Physics For Future Presidents

Monday, September 14, 2009 - 4:30pm
1 LeConte Hall
UC Berkeley
Public Lecture: 

Yes, the title of the colloquium is serious.  Energy, global warming, terrorism and counter-terrorism, nukes, internet, satellites, remote sensing, ICBMs and ABMs, DVDs and HDTVs -- economic and political issues increasingly have a strong high tech content. Misjudge the science, make a wrong decision. Yet many of our leaders never studied physics, and do not understand science and technology. Physics is the liberal arts of high tech. Is science too hard for world leaders to learn?  No.  Think of an analogous example: Charlemagne was only half literate. He could read but not write. Writing was a skill considered too tough even for world leaders, just as physics is today. And yet now most of the world is literate.  Many children learn to read before kindergarten. We can, and must achieve the same level with scientific literacy, especially for our leaders. Can physics be taught without math?  Of course.  Math is a tool for computation, but it is not the essence of physics.  We often cajole our advanced students, "Think physics, not math!" You can understand and even compose music without studying music theory, and you can understand light without knowing Maxwell\'s equations.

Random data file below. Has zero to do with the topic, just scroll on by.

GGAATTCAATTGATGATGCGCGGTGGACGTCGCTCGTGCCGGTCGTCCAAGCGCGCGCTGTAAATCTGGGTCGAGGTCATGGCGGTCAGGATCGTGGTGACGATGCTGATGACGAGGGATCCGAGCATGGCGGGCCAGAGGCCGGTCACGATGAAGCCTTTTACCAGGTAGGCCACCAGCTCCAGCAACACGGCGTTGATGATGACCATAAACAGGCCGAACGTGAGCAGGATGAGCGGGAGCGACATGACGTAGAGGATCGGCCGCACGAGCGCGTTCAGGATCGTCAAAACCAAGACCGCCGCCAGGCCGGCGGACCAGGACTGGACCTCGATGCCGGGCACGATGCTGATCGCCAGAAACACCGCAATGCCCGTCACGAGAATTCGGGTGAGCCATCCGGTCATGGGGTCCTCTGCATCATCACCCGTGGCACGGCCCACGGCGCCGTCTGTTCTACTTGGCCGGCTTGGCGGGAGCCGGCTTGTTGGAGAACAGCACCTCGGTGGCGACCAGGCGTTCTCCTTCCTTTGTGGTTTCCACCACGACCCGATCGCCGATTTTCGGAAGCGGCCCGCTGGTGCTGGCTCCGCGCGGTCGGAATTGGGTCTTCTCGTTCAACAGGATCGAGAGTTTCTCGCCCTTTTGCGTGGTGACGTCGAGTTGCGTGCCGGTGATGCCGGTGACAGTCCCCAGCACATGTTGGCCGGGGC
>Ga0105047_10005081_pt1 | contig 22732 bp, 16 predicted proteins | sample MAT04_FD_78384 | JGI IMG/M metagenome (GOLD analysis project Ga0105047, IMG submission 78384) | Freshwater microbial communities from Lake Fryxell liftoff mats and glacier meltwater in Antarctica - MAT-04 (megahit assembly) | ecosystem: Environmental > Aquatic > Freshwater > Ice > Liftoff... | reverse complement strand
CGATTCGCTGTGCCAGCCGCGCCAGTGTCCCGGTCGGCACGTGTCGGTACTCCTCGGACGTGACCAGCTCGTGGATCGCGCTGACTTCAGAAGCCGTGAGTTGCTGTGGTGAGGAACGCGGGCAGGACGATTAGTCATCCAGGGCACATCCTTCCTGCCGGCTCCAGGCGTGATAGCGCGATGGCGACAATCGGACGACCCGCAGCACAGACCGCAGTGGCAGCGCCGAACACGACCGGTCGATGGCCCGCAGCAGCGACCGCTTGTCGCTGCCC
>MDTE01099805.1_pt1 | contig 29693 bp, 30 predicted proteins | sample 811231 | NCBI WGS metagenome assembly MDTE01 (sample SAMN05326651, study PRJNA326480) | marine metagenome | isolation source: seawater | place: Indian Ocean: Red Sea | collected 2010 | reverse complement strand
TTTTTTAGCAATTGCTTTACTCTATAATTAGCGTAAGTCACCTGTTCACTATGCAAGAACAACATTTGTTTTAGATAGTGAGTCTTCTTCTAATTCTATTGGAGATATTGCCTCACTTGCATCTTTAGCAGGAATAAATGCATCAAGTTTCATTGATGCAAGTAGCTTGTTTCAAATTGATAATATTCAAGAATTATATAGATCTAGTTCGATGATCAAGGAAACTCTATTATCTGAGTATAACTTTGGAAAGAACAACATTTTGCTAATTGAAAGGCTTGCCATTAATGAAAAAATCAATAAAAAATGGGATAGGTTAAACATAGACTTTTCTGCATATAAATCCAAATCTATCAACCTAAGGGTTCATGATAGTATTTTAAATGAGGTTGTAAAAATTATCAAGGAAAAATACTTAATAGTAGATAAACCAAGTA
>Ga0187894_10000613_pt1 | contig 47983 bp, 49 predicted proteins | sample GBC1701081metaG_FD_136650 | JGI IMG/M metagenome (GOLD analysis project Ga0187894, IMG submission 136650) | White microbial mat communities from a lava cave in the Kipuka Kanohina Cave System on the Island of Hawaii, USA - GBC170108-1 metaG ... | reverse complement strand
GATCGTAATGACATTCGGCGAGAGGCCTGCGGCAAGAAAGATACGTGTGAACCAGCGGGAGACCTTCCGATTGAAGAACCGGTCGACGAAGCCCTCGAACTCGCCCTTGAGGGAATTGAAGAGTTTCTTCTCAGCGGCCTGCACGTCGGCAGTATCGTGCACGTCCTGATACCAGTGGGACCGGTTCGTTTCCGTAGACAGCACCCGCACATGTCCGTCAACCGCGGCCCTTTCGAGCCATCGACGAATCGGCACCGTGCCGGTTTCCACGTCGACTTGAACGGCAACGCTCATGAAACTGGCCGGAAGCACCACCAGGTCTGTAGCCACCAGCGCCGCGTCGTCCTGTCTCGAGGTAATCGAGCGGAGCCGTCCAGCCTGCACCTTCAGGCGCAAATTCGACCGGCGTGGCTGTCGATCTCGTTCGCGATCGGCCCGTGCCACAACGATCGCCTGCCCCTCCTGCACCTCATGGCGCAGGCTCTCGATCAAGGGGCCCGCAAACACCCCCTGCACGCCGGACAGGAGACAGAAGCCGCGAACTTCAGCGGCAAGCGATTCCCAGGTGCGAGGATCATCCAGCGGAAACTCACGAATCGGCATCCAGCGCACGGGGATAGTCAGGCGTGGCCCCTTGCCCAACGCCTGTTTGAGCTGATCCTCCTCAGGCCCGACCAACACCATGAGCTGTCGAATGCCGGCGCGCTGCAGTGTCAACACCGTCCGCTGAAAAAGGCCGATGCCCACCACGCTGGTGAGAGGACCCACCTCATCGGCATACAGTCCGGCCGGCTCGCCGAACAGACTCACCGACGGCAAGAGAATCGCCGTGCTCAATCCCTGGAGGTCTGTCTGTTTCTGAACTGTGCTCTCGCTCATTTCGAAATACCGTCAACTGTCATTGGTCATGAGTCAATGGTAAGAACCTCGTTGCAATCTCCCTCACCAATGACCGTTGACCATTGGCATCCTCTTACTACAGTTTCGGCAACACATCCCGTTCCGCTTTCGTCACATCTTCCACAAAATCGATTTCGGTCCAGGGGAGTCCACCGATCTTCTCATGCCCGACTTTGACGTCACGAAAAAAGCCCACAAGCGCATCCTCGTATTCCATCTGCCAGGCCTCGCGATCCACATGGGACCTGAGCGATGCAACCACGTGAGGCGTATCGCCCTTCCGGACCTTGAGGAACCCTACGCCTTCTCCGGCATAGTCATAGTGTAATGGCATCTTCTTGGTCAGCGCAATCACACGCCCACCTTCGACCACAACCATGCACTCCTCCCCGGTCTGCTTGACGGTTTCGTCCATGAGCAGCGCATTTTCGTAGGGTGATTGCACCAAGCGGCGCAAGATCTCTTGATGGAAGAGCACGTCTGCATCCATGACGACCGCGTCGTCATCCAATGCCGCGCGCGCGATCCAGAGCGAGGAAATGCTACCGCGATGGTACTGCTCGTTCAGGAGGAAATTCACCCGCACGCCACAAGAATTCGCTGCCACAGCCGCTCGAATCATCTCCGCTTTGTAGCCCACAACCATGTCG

For the last ten years I have been teaching Physics for Future Presidents at Cal.  In that time it has grown from an enrollment of 34 to over 500, and twice has been voted "Best Class at Berkeley."  The goal of my course is not to create mini-physicists, but to give future world leaders the knowledge and understanding that they need to make decisions. If they need a computation, they can always hire a physicist.  But the knowledge of physics will help them judge, on their own, if the physicist is right.  In this lecture I will give 45 minutes of physics that world leaders need to know, and can understand.